How We Treat the Deceased Reflects Who We Are
By Christopher Dodson
North Dakota Catholic Conference
There seems to be no limit to what people will consider doing with human remains. Most of us are familiar with cremation and the popularity of "spreading ashes” here and there. But entrepreneurs continue to find new ways to use human remains.
A person can now have remains made into all sorts of jewelry or glass art. They can turn them into artificial stones. They can get a tattoo with ink made with the remains. They can send the remains to space. They can make them part of a coral reef. They can shoot them off as part of a fireworks display. They can make them part of a vinyl record. They can have them made into bullets and shotgun cartridges. They can even make them into pencils. And yes, the shavings left over from sharpening the pencils are also human remains.
From a Catholic perspective, these actions are scandalous, disrespectful, and even horrifying.
Catholic teaching is centered on the life and dignity of the human person because each person is created in the image and likeness of God. The human body is a physical, material manifestation of God’s image and shares in that dignity (Catechism of the Catholic Church, no. 364). Even in death, we show reverence and compassion for God’s creation by praying for and laying to rest the departed and caring for those grieving the death of a loved one.
The Catholic Church does not forbid cremation, but she does ask that, when possible, the body be available for the funeral rite and that the dignity of the body be respected after cremation. This means that the remains should be placed in a respectable container and kept together.
The trend toward more “alternative” uses of the human body does not stop the use of cremated remains. Several states have legalized alkaline hydrolysis and composting of human remains. Alkaline hydrolysis reduces the human body to bone ash and a liquid substance through a chemical reaction. While the bone ashes might be returned to the decedent's family, the liquid substance that is produced in the process, which can amount to 300 gallons, is usually flushed into the public waste system. Human composting involves placing the body in a box with wood chips. The box is covered and every few days the box — that is, the human body — is rocked, just as you would do with composting bin. The resulting “soil” is used like any other soil.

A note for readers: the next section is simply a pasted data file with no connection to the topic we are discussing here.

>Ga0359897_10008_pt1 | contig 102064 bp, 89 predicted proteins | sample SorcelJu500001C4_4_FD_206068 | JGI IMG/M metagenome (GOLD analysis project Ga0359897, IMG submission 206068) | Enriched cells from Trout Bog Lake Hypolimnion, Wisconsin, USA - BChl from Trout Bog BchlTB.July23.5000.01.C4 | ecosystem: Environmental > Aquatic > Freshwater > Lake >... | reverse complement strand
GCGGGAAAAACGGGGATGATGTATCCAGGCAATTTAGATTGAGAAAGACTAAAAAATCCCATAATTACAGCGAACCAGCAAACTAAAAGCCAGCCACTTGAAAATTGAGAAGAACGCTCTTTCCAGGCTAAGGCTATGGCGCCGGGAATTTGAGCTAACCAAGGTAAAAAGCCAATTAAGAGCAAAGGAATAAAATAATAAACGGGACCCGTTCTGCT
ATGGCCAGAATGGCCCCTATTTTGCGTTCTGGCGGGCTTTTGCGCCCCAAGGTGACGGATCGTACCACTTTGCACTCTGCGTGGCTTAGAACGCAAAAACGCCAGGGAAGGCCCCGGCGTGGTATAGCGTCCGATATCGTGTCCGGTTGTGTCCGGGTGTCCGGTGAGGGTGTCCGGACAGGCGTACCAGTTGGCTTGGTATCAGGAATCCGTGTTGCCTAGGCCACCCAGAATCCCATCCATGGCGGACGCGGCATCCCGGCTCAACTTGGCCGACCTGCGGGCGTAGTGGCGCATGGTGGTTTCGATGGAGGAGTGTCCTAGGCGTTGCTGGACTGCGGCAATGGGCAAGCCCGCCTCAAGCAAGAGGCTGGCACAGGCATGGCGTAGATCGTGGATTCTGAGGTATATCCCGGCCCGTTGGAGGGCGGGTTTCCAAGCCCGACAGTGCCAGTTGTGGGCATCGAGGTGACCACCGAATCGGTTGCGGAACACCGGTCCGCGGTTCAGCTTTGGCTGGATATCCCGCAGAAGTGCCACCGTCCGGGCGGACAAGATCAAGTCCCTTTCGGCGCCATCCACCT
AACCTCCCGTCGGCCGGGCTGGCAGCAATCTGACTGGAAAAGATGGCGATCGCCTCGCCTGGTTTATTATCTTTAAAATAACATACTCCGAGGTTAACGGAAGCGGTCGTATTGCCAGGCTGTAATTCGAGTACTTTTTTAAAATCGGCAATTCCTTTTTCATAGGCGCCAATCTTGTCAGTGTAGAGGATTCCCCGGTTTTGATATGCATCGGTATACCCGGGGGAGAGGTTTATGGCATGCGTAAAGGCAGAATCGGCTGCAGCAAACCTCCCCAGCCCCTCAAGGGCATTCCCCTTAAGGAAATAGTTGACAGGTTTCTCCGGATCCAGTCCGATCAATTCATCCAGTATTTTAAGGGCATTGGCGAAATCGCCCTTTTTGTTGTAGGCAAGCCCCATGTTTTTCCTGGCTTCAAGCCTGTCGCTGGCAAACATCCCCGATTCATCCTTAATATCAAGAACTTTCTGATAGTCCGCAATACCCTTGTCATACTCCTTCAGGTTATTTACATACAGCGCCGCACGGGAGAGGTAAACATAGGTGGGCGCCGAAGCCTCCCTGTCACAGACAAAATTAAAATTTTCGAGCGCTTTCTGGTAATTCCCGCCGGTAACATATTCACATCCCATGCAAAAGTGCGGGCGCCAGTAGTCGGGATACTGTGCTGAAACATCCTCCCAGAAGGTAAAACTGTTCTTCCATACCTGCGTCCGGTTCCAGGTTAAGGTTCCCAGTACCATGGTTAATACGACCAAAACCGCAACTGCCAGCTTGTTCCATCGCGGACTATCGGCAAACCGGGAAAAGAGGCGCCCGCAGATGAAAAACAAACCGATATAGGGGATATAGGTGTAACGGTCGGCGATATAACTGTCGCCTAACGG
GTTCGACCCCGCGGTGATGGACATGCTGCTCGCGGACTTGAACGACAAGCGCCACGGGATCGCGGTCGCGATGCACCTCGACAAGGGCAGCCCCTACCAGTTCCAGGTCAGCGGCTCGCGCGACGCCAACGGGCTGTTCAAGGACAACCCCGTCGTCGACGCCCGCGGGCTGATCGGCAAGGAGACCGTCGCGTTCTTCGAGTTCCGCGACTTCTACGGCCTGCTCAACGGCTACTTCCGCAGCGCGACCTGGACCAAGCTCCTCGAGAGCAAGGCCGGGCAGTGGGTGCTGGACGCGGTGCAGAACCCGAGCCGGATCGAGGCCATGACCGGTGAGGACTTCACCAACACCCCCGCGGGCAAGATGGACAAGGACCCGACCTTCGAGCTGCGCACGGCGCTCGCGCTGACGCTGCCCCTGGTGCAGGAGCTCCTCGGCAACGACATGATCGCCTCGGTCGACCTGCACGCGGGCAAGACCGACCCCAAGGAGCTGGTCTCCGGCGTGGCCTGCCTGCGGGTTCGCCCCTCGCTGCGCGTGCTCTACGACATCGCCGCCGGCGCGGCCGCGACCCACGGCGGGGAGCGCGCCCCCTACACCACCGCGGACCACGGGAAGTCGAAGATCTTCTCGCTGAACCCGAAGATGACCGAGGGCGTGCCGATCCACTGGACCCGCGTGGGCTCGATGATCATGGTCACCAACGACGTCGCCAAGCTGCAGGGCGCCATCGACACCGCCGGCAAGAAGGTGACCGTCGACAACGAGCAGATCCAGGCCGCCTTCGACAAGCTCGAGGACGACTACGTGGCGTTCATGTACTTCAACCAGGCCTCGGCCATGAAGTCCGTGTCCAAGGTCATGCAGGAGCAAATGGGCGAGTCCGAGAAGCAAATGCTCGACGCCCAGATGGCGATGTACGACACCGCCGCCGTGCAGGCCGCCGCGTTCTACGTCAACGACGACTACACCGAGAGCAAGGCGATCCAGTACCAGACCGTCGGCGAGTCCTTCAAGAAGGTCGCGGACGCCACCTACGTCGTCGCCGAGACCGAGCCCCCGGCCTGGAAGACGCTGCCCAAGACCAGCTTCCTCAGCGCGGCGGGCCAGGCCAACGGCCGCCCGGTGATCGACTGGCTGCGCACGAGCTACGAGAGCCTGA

Usually, the only groups opposing legalizing these methods are the state Catholic conferences. The North Dakota Catholic Conference opposed a bill to legalize alkaline hydrolysis in 2017.
Someone might wonder why the Catholic Church would oppose legalizing these practices for non-Catholics. After all, Catholic teaching on respecting the deceased human body sounds very “Catholic.” It is about our creation in the image of God, Christ’s incarnation into a human body, and the resurrection of our bodies; all things that non-Catholics might not believe.
It is a good question, especially since the Catholic Church typically does not take a position on a public policy matter unless the position can be supported by reason alone and without resorting to doctrine. For example, someone does not need to believe in the Ten Commandments to conclude that theft is wrong.
The Church opposes the legalization of these methods because how people treat the deceased says something about who we are as a community and society. It is not just a “Catholic thing.” It is a human thing.
That is why all communities have laws about how deceased human bodies are treated. North Dakota law, for example, tightly regulates how deceased persons are moved and interred. It prohibits dissection of the body except under limited circumstances. It prohibits selling human bodies. It prohibits exhuming human bodies after burial except under exigent circumstances. It prohibits the desecration of, and sexual acts with, dead bodies.
Not all of these laws exist for health and safety reasons. Some of them exist because the acts prohibited offend the community’s standards for respectability. Human composting and alkaline hydrolysis offend — or should offend - the community. The more we treat the body as mere material that can be used and treated like a commodity, the more we diminish respect for our own bodies and the bodies of those around us. When that happens, human persons themselves — body and soul from conception to natural death — are disrespected.
What We Do
The North Dakota Catholic Conference acts on behalf of the Roman Catholic bishops of North Dakota to respond to public policy issues of concern to the Catholic Church and to educate Catholics and the general public about Catholic social doctrine.
North Dakota Catholic Conference
103 South Third Street, Suite 10
Bismarck, North Dakota